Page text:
You know I like the word geek because you can fit it to any other word and make it sound cool. It doesn’t mean that “I love reading” sounds lame. But when you present yourself as a reading geek it certainly takes you to another level.
So, as you’ve already got it, I am a true reading geek. And I have all the necessary things to hold that title: clear book weight, a waterproof book cover bath bag and a handmade reading nook. And also I’m a Stephen King’s fan.
To tell the truth, when I heard that there would be a TV show “Under the Dome”, I hadn’t covered the book yet and that wasn’t my priority. First, I decided to watch the series and understand all the fuss around it. And I did.
After the first season, I wasn’t impressed and all this egg thing kind of perplexed me. That was the time when I started a book. As a result, the novel was fabulous as always and the TV show made me quite angry. Finally, my next step was watching the second season of the series. And it went totally wrong. I mean guys, have you opened the book? I’ve got the feeling that the directors only took the names of the characters and the motive of the dome.
The whole deep point of this novel is the power that drives people towards committing horrible things. However, the directors of the TV show considered that the pink stars falling nonsense and the four hands security that must kill Big Jim would be much more interesting. But that’s their call.
The first difference between the book and the show that has struck me much is “Big Jim” Rennie. In the novel it is the most vicious character that wants to transform the dome appearance into his benefit. He encourages the panic, makes people scared and arranges riots and clashes to sabotage the order in the city and all this is done to turn people into the flock of sheep. He doesn’t care about anything (even about his son), he sees only the perspective of taking over the power and ruling. The perfect villain. But what do we see in the show? Although Big Jim is a bad guy, has a meth laboratory, tries to kill Barbie, he also worries about Junior, suffers when his wife dies (who is killed, by the way, by Rennie in the book) and, most importantly, has guilty consciousness. I know that it may draw more attention to the character and people will feel with him maintaining hope that Big Jim will change. But it rarely happens in real life.
The next thing that is greatly different in the book is Junior. The novel says that Junior is a crazy sociopath with a brain tumor who kills two girls and keeps their corpses in the basement. He hates Barbie and by all means tries to mess with him. But in the show he has a kind of relationship with Angie (one of the killed girls in the book) and is very jealous. In due course he changes and has a noble will to help people affected by the dome. Oh, really?
Dale 'Barbie' Barbara is also one of the protagonists that has a controversial character. On the screen he is depicted as a forced-by-the-consequences “criminal” who killed Julia Shumway’s husband and is involved in some shady affairs with debt collection. He is one of the good guys in Chester’s Mill and tries to help the citizens to cope with the dome issues. Well, the book tells us more about his military past, says that he lives in Chester’s Mill for a while and works as a cook in the Sweetbriar Rose. It doesn’t mention anything about his criminal involvement. And I truly don’t understand the reason why this has been added to the show. Maybe to tag more sympathy to the “bad” boy who returns to the good side or more drama to the relationships with Julia, who knows.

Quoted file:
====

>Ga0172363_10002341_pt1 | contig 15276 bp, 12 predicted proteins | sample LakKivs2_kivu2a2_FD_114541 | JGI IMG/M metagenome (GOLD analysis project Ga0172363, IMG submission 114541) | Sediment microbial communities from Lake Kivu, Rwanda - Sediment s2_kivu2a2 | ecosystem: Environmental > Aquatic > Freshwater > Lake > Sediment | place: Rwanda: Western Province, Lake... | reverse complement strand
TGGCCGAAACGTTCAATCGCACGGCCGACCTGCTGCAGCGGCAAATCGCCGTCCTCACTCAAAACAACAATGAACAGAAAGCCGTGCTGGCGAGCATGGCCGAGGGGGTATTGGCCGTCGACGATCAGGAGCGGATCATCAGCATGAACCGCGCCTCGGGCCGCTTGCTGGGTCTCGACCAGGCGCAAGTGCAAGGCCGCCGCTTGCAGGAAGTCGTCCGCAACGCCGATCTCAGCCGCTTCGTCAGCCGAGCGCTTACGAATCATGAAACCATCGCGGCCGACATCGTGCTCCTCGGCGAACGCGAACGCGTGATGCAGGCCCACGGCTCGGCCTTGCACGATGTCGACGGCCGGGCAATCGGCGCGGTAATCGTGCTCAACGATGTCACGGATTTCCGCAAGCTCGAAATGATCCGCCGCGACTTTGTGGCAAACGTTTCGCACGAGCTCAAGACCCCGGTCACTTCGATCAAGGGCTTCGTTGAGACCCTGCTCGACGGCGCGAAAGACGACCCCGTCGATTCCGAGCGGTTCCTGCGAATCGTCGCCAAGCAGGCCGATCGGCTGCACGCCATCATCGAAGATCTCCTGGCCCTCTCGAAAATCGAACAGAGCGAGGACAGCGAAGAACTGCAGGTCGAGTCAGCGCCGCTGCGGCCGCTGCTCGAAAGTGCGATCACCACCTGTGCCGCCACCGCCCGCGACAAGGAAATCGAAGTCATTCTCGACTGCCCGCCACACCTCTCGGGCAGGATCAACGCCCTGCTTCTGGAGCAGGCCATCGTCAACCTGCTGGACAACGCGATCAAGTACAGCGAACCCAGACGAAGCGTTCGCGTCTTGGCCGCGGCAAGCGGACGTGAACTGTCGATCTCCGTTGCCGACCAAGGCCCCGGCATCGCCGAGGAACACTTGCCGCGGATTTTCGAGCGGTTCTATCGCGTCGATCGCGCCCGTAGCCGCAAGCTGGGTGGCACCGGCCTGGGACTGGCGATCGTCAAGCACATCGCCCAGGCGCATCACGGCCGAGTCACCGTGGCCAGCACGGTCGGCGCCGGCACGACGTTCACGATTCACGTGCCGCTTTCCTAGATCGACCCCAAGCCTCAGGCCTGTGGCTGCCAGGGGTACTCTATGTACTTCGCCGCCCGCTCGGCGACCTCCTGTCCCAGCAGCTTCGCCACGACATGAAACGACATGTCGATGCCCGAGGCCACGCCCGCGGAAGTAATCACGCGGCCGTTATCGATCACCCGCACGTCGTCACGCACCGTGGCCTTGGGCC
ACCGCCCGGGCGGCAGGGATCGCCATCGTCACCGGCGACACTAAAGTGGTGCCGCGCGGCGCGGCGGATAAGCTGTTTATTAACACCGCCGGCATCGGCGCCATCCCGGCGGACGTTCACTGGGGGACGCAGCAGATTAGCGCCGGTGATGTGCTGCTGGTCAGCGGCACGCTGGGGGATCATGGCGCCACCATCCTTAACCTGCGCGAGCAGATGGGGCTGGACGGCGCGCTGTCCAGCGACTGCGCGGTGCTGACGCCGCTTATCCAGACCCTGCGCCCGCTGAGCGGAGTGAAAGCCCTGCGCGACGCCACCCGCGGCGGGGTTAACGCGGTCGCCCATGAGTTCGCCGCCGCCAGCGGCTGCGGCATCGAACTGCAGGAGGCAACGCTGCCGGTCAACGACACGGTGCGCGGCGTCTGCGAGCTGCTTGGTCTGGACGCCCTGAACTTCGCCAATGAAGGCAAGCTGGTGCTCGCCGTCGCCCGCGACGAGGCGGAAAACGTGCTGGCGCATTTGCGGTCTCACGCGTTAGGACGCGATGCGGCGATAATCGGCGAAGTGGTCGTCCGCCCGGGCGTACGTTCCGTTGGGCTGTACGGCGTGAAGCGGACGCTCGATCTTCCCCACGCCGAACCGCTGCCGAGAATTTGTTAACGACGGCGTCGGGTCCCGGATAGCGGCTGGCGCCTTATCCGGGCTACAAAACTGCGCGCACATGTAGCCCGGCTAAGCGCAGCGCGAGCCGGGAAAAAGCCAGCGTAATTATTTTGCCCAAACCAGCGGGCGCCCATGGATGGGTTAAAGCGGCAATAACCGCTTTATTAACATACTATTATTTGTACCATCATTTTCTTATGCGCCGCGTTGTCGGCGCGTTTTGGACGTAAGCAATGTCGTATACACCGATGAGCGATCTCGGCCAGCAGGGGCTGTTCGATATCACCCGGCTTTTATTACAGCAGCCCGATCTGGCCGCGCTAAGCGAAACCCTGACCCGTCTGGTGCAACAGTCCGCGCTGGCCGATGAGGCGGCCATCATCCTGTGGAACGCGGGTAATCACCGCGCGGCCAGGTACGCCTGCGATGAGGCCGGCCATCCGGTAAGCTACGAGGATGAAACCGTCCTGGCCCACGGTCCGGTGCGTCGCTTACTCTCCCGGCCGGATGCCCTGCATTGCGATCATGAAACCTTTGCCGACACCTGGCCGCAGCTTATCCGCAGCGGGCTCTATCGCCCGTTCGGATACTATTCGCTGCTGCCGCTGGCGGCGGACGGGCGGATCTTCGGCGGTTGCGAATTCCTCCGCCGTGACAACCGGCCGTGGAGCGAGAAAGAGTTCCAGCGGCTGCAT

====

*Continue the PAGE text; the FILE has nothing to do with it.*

Well, I can chew over all the mismatches for a long time. You know, these changes in the TV show really disappoint me. Phil Bushey, the meth cook by the book, is a popular radio DJ? Are you kidding me? And according to the novel the dome doesn’t contract or cause the North Pole. I’ll just stop before I start boiling over the egg thing and the crazy attempts to breed a virus. From pigs. By the school teacher. Genius.
All I want to say is that the TV show has missed all the main points of the novel: bad people very seldom become better; important facts, that can save everybody, don’t always appear on time and the evil triumphs over the good much more often than vice versa. The dome is created to show how people change when they are boxed in. Stephen King wrote a letter to his fans saying that “If the solution to the mystery were the same on TV as in the book, everyone would know it in short order, which would spoil a lot of the fun (besides, plenty of readers didn’t like my solution, anyway). By the same token, it would spoil things if you guys knew the arcs of the characters in advance.” I agree with him at some point but the fact that he was forced to write this letter says it all. Apparently, I’m not the only one who doesn’t like the pink stars falling thing.
I didn’t keep on watching the series because I’m not ready for the new “Easter eggs” the directors have prepared for us. I know that the TV show is not the book but Stephen King’s fans put it on the first place in their watching list simply because it’s done on the motives of their favorite author’s book. And what do they eventually get?
But it’s only my opinion.
And what is yours?